Wahid Alam

Wahid Alam, PhD student, biomedical engineering

Tailors sleep apnea treatments

“Wahid has made excellent contributions in all facets of his PhD training: research, course work, and also teaching.” -Sajan Goud Lingala, assistant professor

Chattogram, Bangladesh

Faculty mentor/advisor: Sajan Goud Lingala, PhD, assistant professor, biomedical engineering, College of Engineering

What is your degree program and anticipated graduation date?
PhD, May 2024

Please describe your research:
My research involves close collaboration with sleep surgeons and otolaryngologists to tailor individualized treatment plans for obstructive sleep apnea (OSA). Using innovative magnetic resonance imaging (MRI) protocols, I’ve achieved a breakthrough in accurately identifying and quantifying upper-airway obstructions during natural sleep. Unlike invasive and subjective endoscopy methods, my approach offers high spatial and temporal resolutions, revolutionizing the way we understand and treat OSA. This advancement has paved the way for surgery and pacemaker implantation-based treatments, enhancing the options available for patients seeking relief from OSA.

In simple terms, why does this research matter?
This research holds significance due to its potential impact on the quality of life for the approximately 35 million Americans struggling with obstructive sleep apnea (OSA). About 50-70% of these OSA patients find it difficult to adhere to the standard treatment, continuous positive airway pressure (CPAP), due to claustrophobia, machine noise and other factors. Emerging implantation-based therapies offer promise, but selecting appropriate patients remains a challenge. The current method for patient selection, drug-induced sleep endoscopy (DISE), falls short due to its inability to replicate natural sleep conditions and capture entire upper-airway dynamics. In response to this pressing clinical need, I am working on the development of next-generation non-invasive MRI techniques, tailored to study OSA within the context of natural sleep. This breakthrough has the potential to revolutionize OSA treatment strategies and improve the well-being of countless individuals.

How soon after starting at the University of Iowa were you able to participate in research?
I became actively involved in research from the outset of my journey at the University of Iowa. During my very first semester, I was guided through an in-depth exploration of literature within the upper-airway MR imaging domain. This foundational experience not only motivated me but also steered me toward contributing to solving the core challenges inherent in upper-airway imaging.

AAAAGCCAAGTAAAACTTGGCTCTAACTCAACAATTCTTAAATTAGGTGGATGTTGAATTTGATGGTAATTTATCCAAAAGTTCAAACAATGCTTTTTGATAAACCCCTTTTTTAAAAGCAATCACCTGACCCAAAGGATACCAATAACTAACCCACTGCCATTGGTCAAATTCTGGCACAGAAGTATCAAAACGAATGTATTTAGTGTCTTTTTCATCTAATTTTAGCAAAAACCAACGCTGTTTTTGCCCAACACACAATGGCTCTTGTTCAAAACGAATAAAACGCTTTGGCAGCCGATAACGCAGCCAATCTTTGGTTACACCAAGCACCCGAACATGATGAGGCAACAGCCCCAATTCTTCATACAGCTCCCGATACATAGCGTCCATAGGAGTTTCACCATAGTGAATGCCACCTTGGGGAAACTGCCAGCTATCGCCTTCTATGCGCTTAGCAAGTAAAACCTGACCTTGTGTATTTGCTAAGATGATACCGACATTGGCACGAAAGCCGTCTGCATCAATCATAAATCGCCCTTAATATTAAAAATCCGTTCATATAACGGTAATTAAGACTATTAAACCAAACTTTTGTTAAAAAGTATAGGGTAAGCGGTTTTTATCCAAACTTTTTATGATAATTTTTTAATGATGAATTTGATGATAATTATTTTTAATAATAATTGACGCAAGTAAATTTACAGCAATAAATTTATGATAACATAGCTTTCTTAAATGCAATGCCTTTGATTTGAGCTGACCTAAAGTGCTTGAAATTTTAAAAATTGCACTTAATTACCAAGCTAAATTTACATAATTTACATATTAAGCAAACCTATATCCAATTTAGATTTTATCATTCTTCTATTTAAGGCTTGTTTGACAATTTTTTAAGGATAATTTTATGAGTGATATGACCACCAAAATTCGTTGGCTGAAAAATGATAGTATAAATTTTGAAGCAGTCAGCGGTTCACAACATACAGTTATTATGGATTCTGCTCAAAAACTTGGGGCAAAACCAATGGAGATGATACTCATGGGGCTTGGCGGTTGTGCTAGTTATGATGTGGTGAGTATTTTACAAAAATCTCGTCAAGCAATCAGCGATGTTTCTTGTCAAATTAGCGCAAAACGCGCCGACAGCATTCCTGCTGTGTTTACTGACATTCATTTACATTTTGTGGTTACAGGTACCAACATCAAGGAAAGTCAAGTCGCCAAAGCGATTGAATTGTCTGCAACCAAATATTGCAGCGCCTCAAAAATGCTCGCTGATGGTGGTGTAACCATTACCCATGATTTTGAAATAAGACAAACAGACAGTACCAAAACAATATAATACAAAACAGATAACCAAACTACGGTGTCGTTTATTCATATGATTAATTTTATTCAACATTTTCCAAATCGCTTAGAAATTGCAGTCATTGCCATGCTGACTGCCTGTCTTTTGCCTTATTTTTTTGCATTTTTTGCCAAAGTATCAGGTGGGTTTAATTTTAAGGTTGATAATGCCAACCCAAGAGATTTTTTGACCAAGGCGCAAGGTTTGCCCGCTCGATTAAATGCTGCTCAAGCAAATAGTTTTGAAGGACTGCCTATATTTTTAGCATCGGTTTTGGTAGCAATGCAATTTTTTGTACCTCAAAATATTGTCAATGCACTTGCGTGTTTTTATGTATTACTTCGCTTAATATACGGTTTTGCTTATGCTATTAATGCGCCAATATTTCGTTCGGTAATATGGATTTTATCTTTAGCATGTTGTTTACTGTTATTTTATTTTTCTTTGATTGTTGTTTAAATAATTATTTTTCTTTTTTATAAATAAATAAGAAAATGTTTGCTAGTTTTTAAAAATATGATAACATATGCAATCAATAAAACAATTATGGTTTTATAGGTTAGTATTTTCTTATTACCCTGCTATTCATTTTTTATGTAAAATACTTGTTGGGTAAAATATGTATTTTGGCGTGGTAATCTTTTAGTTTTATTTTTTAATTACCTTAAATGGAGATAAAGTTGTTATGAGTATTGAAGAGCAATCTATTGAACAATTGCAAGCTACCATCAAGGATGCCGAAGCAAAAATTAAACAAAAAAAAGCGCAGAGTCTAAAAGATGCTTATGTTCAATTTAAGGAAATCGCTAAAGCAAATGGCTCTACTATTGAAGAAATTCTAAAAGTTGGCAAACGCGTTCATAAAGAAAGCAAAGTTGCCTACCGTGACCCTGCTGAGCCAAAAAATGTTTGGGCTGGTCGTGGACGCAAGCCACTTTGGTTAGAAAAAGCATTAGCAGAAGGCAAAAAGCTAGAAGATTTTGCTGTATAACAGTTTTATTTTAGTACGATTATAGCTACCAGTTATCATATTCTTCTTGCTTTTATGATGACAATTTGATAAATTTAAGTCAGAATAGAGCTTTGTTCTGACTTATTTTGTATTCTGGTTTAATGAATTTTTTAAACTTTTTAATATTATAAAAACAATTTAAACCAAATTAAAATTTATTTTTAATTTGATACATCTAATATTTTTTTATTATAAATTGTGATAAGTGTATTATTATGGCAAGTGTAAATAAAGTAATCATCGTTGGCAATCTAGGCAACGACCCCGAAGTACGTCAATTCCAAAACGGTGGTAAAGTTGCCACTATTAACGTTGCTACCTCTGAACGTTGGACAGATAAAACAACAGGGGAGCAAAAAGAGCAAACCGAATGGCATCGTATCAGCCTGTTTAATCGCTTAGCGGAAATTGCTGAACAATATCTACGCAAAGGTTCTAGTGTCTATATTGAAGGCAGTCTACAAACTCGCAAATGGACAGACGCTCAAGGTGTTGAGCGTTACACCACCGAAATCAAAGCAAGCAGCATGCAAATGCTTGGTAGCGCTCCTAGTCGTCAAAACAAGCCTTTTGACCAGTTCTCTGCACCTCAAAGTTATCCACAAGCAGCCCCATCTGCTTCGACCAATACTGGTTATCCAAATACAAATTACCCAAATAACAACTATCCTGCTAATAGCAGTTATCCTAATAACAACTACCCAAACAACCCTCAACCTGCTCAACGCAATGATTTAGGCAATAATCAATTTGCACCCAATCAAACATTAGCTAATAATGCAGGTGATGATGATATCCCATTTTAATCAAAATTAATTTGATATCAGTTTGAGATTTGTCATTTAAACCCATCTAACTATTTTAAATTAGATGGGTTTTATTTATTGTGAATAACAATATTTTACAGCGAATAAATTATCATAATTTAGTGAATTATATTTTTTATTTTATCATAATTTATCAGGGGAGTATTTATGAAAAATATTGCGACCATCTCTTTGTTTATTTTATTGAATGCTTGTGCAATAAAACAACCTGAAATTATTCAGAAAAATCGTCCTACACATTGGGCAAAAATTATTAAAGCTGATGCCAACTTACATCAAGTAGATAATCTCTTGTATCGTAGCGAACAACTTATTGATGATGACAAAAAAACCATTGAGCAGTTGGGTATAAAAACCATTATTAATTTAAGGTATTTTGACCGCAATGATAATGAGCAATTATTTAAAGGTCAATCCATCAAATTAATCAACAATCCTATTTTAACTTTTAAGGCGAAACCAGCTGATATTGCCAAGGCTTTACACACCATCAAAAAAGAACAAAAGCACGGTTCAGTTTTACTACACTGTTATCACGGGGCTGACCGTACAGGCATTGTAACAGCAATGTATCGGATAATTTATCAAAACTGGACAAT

How has being involved in research made you more successful at the University of Iowa?
Participation in academic research has significantly contributed to my success at the University of Iowa. The university’s commitment to bridging theoretical learning with practical application has been instrumental in shaping my academic journey.

The comprehensive graduate-level courses offered by the University of Iowa, spanning diverse subjects from medical imaging to advanced machine learning, have been invaluable in expanding my skill set. Throughout my PhD journey at UIOWA, there has been a remarkable evolution of the machine learning field worldwide. The university’s proactive approach ensured that I remained at the forefront of this rapid evolution, thanks to a well-structured curriculum. A noteworthy moment in my academic growth was serving as a teaching assistant for an advanced graduate-level machine learning course at the graduate level. This experience solidified my understanding of cutting-edge topics, including probabilistic machine learning, generative AI.

Furthermore, my involvement in clinical problem-solving has brought me immense fulfillment. Collaborating with esteemed researchers like Prof. Mathews Jacob, Prof. Sajan Lingala, and board-certified clinicians such as Dr. Junjie Liu, within the state-of-the-art MRI research facility, has been both enriching and inspiring. Through this collaborative environment, I was able to leverage my ideas and contribute to upper airway imaging advancements.

The University of Iowa’s support through departmental and university funding has facilitated my participation in international conferences, enabling me to showcase my work, receive constructive critiques, and make a name within the global MRI research community. Consequently, my research findings have found their way into high-impact journals and prestigious conferences.

Very recently, this journey has resulted in a remarkable opportunity to join a leading healthcare industry company as intern, a testament to the practical relevance of my research contributions.

What are your career goals and/or plans after graduation?
I’m looking forward to building upon on my knowledge learning during my stay at UIOWA and pursue a career within healthcare industry as machine learning engineer, who is also trained well in the physics of medical imaging combining the best of both world.

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